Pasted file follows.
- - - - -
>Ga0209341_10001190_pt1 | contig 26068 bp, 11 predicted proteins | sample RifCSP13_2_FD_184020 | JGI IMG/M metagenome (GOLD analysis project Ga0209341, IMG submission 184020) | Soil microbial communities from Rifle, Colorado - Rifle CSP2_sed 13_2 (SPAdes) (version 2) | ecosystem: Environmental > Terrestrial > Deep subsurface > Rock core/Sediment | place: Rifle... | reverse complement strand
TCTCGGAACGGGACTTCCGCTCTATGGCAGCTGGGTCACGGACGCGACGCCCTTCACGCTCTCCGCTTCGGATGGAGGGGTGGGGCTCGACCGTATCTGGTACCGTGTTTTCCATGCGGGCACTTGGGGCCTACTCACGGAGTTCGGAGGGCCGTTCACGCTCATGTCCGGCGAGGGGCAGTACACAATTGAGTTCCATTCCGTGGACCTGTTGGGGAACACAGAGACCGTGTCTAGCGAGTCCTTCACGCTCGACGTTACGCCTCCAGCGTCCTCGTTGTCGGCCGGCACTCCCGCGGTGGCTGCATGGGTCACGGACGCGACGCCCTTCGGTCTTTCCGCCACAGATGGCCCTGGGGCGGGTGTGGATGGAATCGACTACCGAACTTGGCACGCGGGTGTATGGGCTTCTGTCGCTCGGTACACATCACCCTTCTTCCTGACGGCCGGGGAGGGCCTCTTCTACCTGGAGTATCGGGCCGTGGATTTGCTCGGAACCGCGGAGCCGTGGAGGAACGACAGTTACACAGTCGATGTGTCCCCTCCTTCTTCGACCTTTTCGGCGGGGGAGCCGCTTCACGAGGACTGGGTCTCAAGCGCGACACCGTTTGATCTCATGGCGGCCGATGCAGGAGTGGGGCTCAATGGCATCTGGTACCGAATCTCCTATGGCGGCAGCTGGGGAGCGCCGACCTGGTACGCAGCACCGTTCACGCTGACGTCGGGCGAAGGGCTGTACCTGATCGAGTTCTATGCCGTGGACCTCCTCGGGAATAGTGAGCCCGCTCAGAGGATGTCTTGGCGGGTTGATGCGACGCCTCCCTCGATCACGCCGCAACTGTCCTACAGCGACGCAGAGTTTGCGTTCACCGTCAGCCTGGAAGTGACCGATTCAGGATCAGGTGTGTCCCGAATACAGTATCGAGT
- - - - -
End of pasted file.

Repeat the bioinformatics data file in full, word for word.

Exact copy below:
>Ga0209341_10001190_pt1 | contig 26068 bp, 11 predicted proteins | sample RifCSP13_2_FD_184020 | JGI IMG/M metagenome (GOLD analysis project Ga0209341, IMG submission 184020) | Soil microbial communities from Rifle, Colorado - Rifle CSP2_sed 13_2 (SPAdes) (version 2) | ecosystem: Environmental > Terrestrial > Deep subsurface > Rock core/Sediment | place: Rifle... | reverse complement strand
TCTCGGAACGGGACTTCCGCTCTATGGCAGCTGGGTCACGGACGCGACGCCCTTCACGCTCTCCGCTTCGGATGGAGGGGTGGGGCTCGACCGTATCTGGTACCGTGTTTTCCATGCGGGCACTTGGGGCCTACTCACGGAGTTCGGAGGGCCGTTCACGCTCATGTCCGGCGAGGGGCAGTACACAATTGAGTTCCATTCCGTGGACCTGTTGGGGAACACAGAGACCGTGTCTAGCGAGTCCTTCACGCTCGACGTTACGCCTCCAGCGTCCTCGTTGTCGGCCGGCACTCCCGCGGTGGCTGCATGGGTCACGGACGCGACGCCCTTCGGTCTTTCCGCCACAGATGGCCCTGGGGCGGGTGTGGATGGAATCGACTACCGAACTTGGCACGCGGGTGTATGGGCTTCTGTCGCTCGGTACACATCACCCTTCTTCCTGACGGCCGGGGAGGGCCTCTTCTACCTGGAGTATCGGGCCGTGGATTTGCTCGGAACCGCGGAGCCGTGGAGGAACGACAGTTACACAGTCGATGTGTCCCCTCCTTCTTCGACCTTTTCGGCGGGGGAGCCGCTTCACGAGGACTGGGTCTCAAGCGCGACACCGTTTGATCTCATGGCGGCCGATGCAGGAGTGGGGCTCAATGGCATCTGGTACCGAATCTCCTATGGCGGCAGCTGGGGAGCGCCGACCTGGTACGCAGCACCGTTCACGCTGACGTCGGGCGAAGGGCTGTACCTGATCGAGTTCTATGCCGTGGACCTCCTCGGGAATAGTGAGCCCGCTCAGAGGATGTCTTGGCGGGTTGATGCGACGCCTCCCTCGATCACGCCGCAACTGTCCTACAGCGACGCAGAGTTTGCGTTCACCGTCAGCCTGGAAGTGACCGATTCAGGATCAGGTGTGTCCCGAATACAGTATCGAGT